He’d hate to be Raleigh’s next mayor, but he’s running anyway. 5 candidates now in race.

Trolley pubs in Raleigh? A blight on the city.

Red light cameras? A money-making business.

Hillsborough Street roundabouts? A public nuisance.

George Knott, upright bassist, Raleigh native and political novice, is running to be Raleigh’s next mayor not because he wants to, but because he wants someone to talk about the issues he cares about. And his atypical website (www.george4raleigh.com) reflects it.

George Knott
George Knott, right, is running to be Raleigh’s next mayor. He’s featured here with Peter Lamb, left, and Mark Wells, middle, who are his bandmates in Atomic Rhythm All-Stars.

I didn’t want to be mayor, but I didn’t want any of them to be my mayor,” Knott said.

“And I would hate to be the mayor,” the 41-year-old added. “But I will absolutely be the mayor if I am elected. I know I won’t be, but I am just trying to be the mayoral candidate I want to see.”

Raleigh Mayor Nancy McFarlane announced in March she would not seek a fifth term. Besides Knott, the announced candidates are:

Knott’s platform — named “18 steps to the Raleigh Mambo” — include such ideas as a citywide ban on leaf blowers, removal of the Hillsborough Street roundabouts, a tree preservation tax credit and a “roll back” of lax guidelines in city zoning and land-use rules.

“I am 100% serious,” Knott said. “Though I should say that I know it’s completely unrealistic and if I am elected I know I can’t do anything of the things I want to do.”

“I don’t want to give anybody false hope that I can do anything in my platform,” he added. “But I think it’s important to know that none of the candidates can do what they are promising in their platforms.”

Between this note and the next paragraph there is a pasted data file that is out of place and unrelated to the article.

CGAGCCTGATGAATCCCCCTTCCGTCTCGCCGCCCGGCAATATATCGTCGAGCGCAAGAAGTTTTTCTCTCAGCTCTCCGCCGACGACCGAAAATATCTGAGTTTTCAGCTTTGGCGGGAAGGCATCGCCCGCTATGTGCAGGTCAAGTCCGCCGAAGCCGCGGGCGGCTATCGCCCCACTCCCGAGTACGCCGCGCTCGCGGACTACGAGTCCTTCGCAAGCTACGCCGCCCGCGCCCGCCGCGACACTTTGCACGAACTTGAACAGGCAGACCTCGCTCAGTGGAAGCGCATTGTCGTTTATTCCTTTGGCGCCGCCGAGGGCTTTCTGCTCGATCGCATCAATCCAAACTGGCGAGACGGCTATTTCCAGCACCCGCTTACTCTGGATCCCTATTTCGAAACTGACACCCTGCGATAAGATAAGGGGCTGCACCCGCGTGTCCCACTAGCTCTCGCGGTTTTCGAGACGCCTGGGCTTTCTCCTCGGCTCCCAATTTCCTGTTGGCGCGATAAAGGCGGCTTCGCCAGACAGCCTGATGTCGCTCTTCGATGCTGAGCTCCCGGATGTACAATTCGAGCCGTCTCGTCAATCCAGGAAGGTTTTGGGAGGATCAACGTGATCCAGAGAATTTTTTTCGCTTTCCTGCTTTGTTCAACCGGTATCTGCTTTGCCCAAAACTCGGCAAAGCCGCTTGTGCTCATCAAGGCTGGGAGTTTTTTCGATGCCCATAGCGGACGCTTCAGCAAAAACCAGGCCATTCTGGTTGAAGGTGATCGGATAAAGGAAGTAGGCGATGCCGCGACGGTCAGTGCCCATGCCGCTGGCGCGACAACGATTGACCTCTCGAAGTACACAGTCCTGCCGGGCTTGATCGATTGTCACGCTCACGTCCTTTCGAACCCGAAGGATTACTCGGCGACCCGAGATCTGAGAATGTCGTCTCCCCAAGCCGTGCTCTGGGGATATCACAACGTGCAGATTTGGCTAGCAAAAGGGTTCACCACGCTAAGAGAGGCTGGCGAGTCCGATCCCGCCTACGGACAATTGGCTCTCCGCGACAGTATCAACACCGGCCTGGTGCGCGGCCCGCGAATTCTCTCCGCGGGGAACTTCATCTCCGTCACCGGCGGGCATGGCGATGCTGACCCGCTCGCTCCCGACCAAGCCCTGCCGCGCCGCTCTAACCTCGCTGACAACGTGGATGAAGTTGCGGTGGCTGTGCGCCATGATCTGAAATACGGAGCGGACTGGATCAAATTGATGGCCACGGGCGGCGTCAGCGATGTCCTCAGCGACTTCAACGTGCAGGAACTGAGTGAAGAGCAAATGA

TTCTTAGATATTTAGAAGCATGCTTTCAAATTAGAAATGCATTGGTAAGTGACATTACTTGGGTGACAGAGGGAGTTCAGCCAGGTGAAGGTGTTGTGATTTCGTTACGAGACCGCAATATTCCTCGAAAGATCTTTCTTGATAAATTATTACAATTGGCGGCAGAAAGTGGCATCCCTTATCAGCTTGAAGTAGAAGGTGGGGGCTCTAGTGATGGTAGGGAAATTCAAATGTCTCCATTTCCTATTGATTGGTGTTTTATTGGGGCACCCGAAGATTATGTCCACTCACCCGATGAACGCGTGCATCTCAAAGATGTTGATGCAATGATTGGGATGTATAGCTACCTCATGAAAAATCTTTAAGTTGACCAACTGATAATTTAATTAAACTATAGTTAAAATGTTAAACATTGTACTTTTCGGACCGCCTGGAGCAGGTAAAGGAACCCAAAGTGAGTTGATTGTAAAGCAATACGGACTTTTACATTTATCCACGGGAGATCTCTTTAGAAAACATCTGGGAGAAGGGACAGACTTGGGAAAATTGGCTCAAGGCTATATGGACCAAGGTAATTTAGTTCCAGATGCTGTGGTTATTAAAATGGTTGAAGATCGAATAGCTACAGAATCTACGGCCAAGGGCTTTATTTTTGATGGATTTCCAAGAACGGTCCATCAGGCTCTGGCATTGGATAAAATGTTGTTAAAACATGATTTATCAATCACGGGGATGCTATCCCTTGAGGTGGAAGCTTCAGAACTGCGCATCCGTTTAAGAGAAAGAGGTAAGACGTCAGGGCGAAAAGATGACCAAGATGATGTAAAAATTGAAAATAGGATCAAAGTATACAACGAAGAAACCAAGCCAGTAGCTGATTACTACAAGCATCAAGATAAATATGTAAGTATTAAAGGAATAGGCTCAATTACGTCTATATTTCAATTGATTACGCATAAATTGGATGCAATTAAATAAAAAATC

Knott stands behind his platform and wrote it with a humorous flair, in part, so others would read the entire thing. He plans to actively campaign though he’s not accepting any donations.

“It’s so tacky to raise tens of thousands of dollars when there are places like the LGBT Center, there are homeless shelters, there are nonprofits [and] all sorts of places that could really use that money,” he said. “And to take money from people and turn it into yard signs? Just seems like the most rotten thing you can do.”

He’s gotten angry with the current council members over development and other issues, and he said he doesn’t understand when his friends aren’t angry. No one, he said, is paying attention.

And while he considers the trolley pub to be a “blight on the city” it doesn’t appear he’s completely anti-trolley. He’s in favor of ripping out the bicycle lanes in downtown and getting rid of the free downtown bus and bringing back Raleigh’s electric trolley as part of his transportation plan.

The other two parts of his transportation platform include no left turns on Wade Avenue and a light-rail transit system throughout Raleigh and Wake County set to end at “rail-worthy BBQ restaurants.”

“I want what is best not for Raleigh, but for Raleigh’s people,” Knott said. “If you want what is best for Raleigh, sure, fill up downtown with high rises. I don’t care about Raleigh. I care about the people of Raleigh.”

Filing for the Oct. 8 election begins at noon July 5 and ends at noon July 19.

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